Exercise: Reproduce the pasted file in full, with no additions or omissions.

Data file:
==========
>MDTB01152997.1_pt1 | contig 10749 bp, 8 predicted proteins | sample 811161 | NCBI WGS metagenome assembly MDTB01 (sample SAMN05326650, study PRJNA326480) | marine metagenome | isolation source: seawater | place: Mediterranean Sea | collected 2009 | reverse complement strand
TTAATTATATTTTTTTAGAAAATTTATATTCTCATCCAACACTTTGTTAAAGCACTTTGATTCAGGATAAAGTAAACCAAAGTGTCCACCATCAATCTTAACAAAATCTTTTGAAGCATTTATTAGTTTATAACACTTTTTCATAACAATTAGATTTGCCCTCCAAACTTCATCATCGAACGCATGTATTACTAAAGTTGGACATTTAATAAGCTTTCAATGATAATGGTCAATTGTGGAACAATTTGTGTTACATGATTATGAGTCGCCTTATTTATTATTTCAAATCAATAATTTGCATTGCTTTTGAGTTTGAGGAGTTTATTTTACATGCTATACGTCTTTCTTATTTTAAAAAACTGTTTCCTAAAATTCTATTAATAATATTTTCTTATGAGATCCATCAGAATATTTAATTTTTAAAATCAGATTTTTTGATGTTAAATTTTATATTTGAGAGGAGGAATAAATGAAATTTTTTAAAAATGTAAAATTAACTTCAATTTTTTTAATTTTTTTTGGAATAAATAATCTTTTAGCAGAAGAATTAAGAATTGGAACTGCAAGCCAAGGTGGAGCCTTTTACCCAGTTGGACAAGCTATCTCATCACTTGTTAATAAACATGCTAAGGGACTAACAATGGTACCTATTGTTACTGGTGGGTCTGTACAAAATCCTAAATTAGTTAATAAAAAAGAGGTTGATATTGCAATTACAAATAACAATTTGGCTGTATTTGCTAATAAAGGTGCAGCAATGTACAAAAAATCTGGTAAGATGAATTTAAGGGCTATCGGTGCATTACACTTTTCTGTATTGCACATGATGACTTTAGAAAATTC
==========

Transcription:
>MDTB01152997.1_pt1 | contig 10749 bp, 8 predicted proteins | sample 811161 | NCBI WGS metagenome assembly MDTB01 (sample SAMN05326650, study PRJNA326480) | marine metagenome | isolation source: seawater | place: Mediterranean Sea | collected 2009 | reverse complement strand
TTAATTATATTTTTTTAGAAAATTTATATTCTCATCCAACACTTTGTTAAAGCACTTTGATTCAGGATAAAGTAAACCAAAGTGTCCACCATCAATCTTAACAAAATCTTTTGAAGCATTTATTAGTTTATAACACTTTTTCATAACAATTAGATTTGCCCTCCAAACTTCATCATCGAACGCATGTATTACTAAAGTTGGACATTTAATAAGCTTTCAATGATAATGGTCAATTGTGGAACAATTTGTGTTACATGATTATGAGTCGCCTTATTTATTATTTCAAATCAATAATTTGCATTGCTTTTGAGTTTGAGGAGTTTATTTTACATGCTATACGTCTTTCTTATTTTAAAAAACTGTTTCCTAAAATTCTATTAATAATATTTTCTTATGAGATCCATCAGAATATTTAATTTTTAAAATCAGATTTTTTGATGTTAAATTTTATATTTGAGAGGAGGAATAAATGAAATTTTTTAAAAATGTAAAATTAACTTCAATTTTTTTAATTTTTTTTGGAATAAATAATCTTTTAGCAGAAGAATTAAGAATTGGAACTGCAAGCCAAGGTGGAGCCTTTTACCCAGTTGGACAAGCTATCTCATCACTTGTTAATAAACATGCTAAGGGACTAACAATGGTACCTATTGTTACTGGTGGGTCTGTACAAAATCCTAAATTAGTTAATAAAAAAGAGGTTGATATTGCAATTACAAATAACAATTTGGCTGTATTTGCTAATAAAGGTGCAGCAATGTACAAAAAATCTGGTAAGATGAATTTAAGGGCTATCGGTGCATTACACTTTTCTGTATTGCACATGATGACTTTAGAAAATTC